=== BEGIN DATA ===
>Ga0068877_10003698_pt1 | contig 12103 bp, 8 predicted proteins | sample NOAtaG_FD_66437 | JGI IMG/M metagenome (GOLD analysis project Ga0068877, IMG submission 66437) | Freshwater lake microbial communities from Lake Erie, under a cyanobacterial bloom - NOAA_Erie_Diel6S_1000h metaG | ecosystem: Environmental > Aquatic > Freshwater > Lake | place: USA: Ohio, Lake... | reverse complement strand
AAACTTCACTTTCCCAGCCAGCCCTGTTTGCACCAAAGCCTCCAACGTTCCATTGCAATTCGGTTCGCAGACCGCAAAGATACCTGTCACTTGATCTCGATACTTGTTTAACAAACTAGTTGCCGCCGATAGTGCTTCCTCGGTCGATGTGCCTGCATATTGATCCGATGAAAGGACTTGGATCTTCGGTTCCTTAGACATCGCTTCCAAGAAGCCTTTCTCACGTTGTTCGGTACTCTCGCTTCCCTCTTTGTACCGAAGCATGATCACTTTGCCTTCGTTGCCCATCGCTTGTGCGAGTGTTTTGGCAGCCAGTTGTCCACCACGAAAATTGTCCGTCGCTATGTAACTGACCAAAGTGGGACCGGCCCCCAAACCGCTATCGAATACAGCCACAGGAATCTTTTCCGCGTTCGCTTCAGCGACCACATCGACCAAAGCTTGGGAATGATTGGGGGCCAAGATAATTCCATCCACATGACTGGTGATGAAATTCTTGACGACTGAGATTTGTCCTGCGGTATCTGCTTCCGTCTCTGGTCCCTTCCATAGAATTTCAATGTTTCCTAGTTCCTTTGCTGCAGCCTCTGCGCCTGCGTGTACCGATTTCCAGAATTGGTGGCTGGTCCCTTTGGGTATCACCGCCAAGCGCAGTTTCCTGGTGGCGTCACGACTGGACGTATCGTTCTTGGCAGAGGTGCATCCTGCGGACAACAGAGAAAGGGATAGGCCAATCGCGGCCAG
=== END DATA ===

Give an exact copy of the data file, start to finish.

>Ga0068877_10003698_pt1 | contig 12103 bp, 8 predicted proteins | sample NOAtaG_FD_66437 | JGI IMG/M metagenome (GOLD analysis project Ga0068877, IMG submission 66437) | Freshwater lake microbial communities from Lake Erie, under a cyanobacterial bloom - NOAA_Erie_Diel6S_1000h metaG | ecosystem: Environmental > Aquatic > Freshwater > Lake | place: USA: Ohio, Lake... | reverse complement strand
AAACTTCACTTTCCCAGCCAGCCCTGTTTGCACCAAAGCCTCCAACGTTCCATTGCAATTCGGTTCGCAGACCGCAAAGATACCTGTCACTTGATCTCGATACTTGTTTAACAAACTAGTTGCCGCCGATAGTGCTTCCTCGGTCGATGTGCCTGCATATTGATCCGATGAAAGGACTTGGATCTTCGGTTCCTTAGACATCGCTTCCAAGAAGCCTTTCTCACGTTGTTCGGTACTCTCGCTTCCCTCTTTGTACCGAAGCATGATCACTTTGCCTTCGTTGCCCATCGCTTGTGCGAGTGTTTTGGCAGCCAGTTGTCCACCACGAAAATTGTCCGTCGCTATGTAACTGACCAAAGTGGGACCGGCCCCCAAACCGCTATCGAATACAGCCACAGGAATCTTTTCCGCGTTCGCTTCAGCGACCACATCGACCAAAGCTTGGGAATGATTGGGGGCCAAGATAATTCCATCCACATGACTGGTGATGAAATTCTTGACGACTGAGATTTGTCCTGCGGTATCTGCTTCCGTCTCTGGTCCCTTCCATAGAATTTCAATGTTTCCTAGTTCCTTTGCTGCAGCCTCTGCGCCTGCGTGTACCGATTTCCAGAATTGGTGGCTGGTCCCTTTGGGTATCACCGCCAAGCGCAGTTTCCTGGTGGCGTCACGACTGGACGTATCGTTCTTGGCAGAGGTGCATCCTGCGGACAACAGAGAAAGGGATAGGCCAATCGCGGCCAG